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Enforcing the rules against the tech giants

As the tech backlash against Facebook, Google and Amazon gathers momentum, the question is no longer whether global tech companies will be regulated, but when, how and by whom.

Facing the tech giants

Over the course of the coming election cycles in both Canada and the United States, we’re likely to hear more from candidates promising to regulate the tech industry. U.S. Senator Elizabeth Warren, who is running for the Democratic presidential nomination, has already pledged to break up Facebook, Google, and Amazon. The Trudeau government is contemplating changes to both the Broadcast Act and the Personal Information Protection and Electronic Documents Act – PIPEDA – to create rules around how information is disseminated online. It is proposing reforms to Canada's competition law as well. And it has launched a "digital charter" for Canadians that could help them assume some measure of control over their personal infomation.

But as the government prepares to propose reforms, regulators are already looking at their own statutory tools. The question now is a matter of who will take the lead.

When it comes to the companies' exploitation of big data, Canada's Competition Bureau took stock as to whether the Competition Act was sufficient to keep the companies in check. After a round of consultations, the bureau did conclude that it could police the industry using just “the traditional framework of competition law enforcement.”

Earlier this year, as CBA National reported, the Office of the Privacy Commissioner also waded in, suggesting it could force companies to obtain a user’s consent before sending their data to a foreign jurisdiction. It is also threatening to sue Facebook in Federal Court to force it to comply with privacy laws.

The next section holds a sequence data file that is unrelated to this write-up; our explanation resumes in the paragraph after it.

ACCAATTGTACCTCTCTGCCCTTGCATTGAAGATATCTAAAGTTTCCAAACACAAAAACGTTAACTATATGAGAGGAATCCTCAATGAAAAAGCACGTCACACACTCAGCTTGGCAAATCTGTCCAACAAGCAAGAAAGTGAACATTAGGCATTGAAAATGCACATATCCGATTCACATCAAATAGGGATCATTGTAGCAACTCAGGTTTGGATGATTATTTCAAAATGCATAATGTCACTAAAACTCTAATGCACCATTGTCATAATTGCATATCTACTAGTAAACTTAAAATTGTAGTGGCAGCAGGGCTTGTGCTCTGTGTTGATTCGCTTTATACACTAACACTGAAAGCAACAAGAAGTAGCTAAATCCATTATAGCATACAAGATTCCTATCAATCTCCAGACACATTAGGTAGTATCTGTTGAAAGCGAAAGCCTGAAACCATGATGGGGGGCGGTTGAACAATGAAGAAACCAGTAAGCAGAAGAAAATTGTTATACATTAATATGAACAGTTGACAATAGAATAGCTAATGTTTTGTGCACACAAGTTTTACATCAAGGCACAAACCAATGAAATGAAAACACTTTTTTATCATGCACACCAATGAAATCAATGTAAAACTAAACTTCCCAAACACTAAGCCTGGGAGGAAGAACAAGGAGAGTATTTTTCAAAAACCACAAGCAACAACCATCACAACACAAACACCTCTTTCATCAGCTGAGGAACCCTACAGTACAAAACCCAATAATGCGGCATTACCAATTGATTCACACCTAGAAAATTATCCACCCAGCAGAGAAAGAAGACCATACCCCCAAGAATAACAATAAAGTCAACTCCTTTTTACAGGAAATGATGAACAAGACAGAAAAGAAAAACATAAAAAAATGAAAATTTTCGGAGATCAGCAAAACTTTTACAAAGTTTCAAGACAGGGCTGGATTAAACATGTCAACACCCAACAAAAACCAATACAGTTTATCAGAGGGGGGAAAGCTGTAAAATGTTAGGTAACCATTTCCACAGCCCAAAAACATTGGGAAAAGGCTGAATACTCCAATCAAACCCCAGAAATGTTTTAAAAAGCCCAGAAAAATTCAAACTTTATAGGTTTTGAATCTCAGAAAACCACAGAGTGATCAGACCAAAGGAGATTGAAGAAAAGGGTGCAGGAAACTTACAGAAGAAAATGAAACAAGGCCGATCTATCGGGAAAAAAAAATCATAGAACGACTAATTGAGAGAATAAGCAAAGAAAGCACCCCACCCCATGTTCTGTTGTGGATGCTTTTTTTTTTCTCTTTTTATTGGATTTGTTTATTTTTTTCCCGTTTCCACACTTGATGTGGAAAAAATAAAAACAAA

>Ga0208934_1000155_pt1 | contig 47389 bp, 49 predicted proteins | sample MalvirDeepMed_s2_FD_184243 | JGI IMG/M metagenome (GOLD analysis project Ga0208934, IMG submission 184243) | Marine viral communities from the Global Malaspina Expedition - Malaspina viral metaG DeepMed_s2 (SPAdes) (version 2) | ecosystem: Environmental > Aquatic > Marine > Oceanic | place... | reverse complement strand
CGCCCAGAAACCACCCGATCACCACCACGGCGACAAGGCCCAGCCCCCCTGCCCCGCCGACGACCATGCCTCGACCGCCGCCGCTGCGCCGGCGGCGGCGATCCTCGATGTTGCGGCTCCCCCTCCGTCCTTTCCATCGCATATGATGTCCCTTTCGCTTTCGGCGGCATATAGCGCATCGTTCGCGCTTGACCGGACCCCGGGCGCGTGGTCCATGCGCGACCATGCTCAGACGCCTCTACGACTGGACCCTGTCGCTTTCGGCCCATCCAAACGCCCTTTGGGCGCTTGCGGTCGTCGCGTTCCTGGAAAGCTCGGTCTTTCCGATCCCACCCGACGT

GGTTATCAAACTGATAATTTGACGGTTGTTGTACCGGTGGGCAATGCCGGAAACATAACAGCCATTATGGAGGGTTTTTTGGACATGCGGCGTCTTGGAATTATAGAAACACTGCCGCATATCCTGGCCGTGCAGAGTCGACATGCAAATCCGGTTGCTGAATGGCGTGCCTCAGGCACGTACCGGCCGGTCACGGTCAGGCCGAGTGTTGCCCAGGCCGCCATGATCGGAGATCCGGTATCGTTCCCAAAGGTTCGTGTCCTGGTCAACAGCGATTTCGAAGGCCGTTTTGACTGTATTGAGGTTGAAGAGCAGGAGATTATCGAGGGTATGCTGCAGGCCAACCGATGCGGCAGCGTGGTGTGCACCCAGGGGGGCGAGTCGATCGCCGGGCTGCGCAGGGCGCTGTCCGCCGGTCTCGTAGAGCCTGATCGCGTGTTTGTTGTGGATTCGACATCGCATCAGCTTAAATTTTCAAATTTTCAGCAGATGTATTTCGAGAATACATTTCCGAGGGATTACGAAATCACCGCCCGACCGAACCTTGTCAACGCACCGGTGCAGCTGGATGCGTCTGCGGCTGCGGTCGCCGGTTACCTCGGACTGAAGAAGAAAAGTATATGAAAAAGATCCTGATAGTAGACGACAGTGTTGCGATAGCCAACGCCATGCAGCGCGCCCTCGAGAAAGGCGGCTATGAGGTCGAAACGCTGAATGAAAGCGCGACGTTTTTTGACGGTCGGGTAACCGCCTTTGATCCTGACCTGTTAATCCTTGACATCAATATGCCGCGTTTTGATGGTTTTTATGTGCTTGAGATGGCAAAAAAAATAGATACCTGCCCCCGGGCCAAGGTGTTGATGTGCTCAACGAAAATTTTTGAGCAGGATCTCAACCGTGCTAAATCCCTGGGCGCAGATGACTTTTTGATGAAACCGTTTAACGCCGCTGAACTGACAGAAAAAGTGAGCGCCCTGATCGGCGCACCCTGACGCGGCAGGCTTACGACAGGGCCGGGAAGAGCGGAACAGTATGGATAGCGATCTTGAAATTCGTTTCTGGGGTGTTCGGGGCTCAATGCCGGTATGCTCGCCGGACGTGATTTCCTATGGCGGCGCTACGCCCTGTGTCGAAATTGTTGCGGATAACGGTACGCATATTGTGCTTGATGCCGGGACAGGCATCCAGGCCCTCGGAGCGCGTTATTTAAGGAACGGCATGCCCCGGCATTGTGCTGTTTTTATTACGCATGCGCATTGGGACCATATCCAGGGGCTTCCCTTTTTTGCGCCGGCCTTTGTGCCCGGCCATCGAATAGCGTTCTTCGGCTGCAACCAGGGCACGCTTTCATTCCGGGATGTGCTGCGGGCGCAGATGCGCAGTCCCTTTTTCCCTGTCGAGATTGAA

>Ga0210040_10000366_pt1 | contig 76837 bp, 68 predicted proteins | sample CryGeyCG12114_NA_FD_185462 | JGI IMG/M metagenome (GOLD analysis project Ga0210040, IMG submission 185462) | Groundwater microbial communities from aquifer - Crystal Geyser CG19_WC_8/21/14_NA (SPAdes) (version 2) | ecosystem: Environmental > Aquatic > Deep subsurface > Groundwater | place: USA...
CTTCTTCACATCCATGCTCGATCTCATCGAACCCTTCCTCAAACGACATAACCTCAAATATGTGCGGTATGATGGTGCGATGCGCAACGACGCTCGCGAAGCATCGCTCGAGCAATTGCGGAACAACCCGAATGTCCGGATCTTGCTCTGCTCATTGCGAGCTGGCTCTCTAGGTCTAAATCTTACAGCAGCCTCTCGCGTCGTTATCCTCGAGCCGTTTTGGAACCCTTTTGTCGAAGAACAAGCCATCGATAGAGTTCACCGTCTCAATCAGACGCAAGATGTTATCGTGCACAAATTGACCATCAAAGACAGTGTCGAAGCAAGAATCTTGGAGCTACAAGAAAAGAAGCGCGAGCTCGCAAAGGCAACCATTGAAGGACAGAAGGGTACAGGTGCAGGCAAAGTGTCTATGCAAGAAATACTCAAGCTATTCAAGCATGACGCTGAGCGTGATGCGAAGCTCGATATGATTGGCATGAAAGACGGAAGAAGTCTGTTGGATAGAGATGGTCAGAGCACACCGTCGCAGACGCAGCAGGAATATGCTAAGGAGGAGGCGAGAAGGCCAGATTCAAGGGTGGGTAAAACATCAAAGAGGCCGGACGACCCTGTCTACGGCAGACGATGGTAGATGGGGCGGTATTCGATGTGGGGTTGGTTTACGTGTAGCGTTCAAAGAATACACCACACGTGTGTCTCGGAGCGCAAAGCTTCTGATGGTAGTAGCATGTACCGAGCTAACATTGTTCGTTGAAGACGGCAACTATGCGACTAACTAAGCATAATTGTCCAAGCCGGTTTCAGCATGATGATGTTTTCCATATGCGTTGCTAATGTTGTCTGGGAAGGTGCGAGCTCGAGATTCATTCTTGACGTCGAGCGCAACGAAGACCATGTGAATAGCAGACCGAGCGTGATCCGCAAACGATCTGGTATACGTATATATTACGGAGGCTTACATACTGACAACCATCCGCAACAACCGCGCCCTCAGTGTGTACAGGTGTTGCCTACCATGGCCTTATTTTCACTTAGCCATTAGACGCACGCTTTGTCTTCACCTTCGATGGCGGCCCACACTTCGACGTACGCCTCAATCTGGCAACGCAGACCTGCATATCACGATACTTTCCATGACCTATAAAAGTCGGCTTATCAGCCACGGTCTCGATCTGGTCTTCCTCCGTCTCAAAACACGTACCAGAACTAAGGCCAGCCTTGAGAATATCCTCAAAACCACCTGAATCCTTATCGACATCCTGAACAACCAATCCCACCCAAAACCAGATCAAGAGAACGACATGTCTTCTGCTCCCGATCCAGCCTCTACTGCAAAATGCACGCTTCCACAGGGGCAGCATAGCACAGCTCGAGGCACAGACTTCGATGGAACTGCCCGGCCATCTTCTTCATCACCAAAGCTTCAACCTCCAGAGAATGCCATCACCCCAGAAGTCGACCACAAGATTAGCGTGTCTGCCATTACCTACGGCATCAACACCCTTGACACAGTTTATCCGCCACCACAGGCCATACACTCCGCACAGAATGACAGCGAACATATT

As regulators seek to impose their own stamp on the file, we could see concerns grow about competing regulatory oversight. But for now, when it comes to reining in tech’s power, “it makes little sense to work alone,” Josephine Palumbo told the crowd at the CBA Competition Law Spring Conference in Toronto. Palumbo is the Deputy Commissioner responsible for deceptive marketing practices at the Competition Bureau.

“The Competition Bureau and the Office of the Privacy Commissioner have differing, but complementary mandates,” she said.

The Bureau investigates anti-competitive activities, protects consumers and promotes competitive markets. The Office of the Privacy Commissioner investigates and reports on violations of Canadian privacy laws. It is now recommending new consent rules for when corporations trade in big data collected from users.

But even if the regulators have been eager to assert their jurisdiction, and wield their existing powers, Canada is still playing catch-up to the United States.

South of the border, all eyes are on the Federal Trade Commission, to see how it plans on enforcing its own antitrust and privacy laws.

Meanwhile, everyone is looking to the U.S. to see how it will go about enforcing its antitrust and privacy laws. “The 500-pound gorilla is: What is the FTC going to do with Facebook?” Amanda Reeves told attendees in Toronto. A partner at Latham Watkins in Washington, she joined Palumbo on the panel along with Mark Opashinov, a partner at McMillan.